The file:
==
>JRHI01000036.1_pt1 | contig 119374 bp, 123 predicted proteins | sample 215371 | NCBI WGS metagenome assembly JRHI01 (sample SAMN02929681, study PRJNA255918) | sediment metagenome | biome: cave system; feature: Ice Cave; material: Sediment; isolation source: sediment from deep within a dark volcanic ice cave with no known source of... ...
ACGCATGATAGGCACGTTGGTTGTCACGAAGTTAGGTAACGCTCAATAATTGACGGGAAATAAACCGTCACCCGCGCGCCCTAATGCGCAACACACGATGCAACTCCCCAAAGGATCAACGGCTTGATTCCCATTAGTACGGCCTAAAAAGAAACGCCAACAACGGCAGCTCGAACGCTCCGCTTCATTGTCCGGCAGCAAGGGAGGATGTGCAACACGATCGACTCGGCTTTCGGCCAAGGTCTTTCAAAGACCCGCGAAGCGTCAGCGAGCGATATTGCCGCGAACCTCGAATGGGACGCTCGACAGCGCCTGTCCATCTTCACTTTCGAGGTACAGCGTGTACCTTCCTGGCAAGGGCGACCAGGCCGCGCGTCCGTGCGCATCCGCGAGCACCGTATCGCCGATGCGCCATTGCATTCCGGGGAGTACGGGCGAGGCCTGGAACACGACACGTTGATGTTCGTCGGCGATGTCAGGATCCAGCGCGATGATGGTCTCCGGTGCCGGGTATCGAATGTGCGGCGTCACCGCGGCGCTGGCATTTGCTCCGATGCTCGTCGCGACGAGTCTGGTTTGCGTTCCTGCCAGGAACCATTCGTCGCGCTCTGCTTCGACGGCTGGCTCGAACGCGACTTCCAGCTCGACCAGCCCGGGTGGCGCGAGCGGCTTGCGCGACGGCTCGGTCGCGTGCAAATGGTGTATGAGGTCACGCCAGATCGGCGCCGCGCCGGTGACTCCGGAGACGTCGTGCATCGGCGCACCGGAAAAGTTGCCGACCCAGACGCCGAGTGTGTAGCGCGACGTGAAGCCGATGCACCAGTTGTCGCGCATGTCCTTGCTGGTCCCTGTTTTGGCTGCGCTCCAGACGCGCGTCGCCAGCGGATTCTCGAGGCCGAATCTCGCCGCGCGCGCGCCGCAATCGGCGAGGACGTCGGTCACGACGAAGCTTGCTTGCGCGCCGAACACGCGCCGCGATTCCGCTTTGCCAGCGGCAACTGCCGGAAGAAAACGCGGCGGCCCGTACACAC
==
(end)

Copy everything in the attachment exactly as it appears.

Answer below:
>JRHI01000036.1_pt1 | contig 119374 bp, 123 predicted proteins | sample 215371 | NCBI WGS metagenome assembly JRHI01 (sample SAMN02929681, study PRJNA255918) | sediment metagenome | biome: cave system; feature: Ice Cave; material: Sediment; isolation source: sediment from deep within a dark volcanic ice cave with no known source of... ...
ACGCATGATAGGCACGTTGGTTGTCACGAAGTTAGGTAACGCTCAATAATTGACGGGAAATAAACCGTCACCCGCGCGCCCTAATGCGCAACACACGATGCAACTCCCCAAAGGATCAACGGCTTGATTCCCATTAGTACGGCCTAAAAAGAAACGCCAACAACGGCAGCTCGAACGCTCCGCTTCATTGTCCGGCAGCAAGGGAGGATGTGCAACACGATCGACTCGGCTTTCGGCCAAGGTCTTTCAAAGACCCGCGAAGCGTCAGCGAGCGATATTGCCGCGAACCTCGAATGGGACGCTCGACAGCGCCTGTCCATCTTCACTTTCGAGGTACAGCGTGTACCTTCCTGGCAAGGGCGACCAGGCCGCGCGTCCGTGCGCATCCGCGAGCACCGTATCGCCGATGCGCCATTGCATTCCGGGGAGTACGGGCGAGGCCTGGAACACGACACGTTGATGTTCGTCGGCGATGTCAGGATCCAGCGCGATGATGGTCTCCGGTGCCGGGTATCGAATGTGCGGCGTCACCGCGGCGCTGGCATTTGCTCCGATGCTCGTCGCGACGAGTCTGGTTTGCGTTCCTGCCAGGAACCATTCGTCGCGCTCTGCTTCGACGGCTGGCTCGAACGCGACTTCCAGCTCGACCAGCCCGGGTGGCGCGAGCGGCTTGCGCGACGGCTCGGTCGCGTGCAAATGGTGTATGAGGTCACGCCAGATCGGCGCCGCGCCGGTGACTCCGGAGACGTCGTGCATCGGCGCACCGGAAAAGTTGCCGACCCAGACGCCGAGTGTGTAGCGCGACGTGAAGCCGATGCACCAGTTGTCGCGCATGTCCTTGCTGGTCCCTGTTTTGGCTGCGCTCCAGACGCGCGTCGCCAGCGGATTCTCGAGGCCGAATCTCGCCGCGCGCGCGCCGCAATCGGCGAGGACGTCGGTCACGACGAAGCTTGCTTGCGCGCCGAACACGCGCCGCGATTCCGCTTTGCCAGCGGCAACTGCCGGAAGAAAACGCGGCGGCCCGTACACAC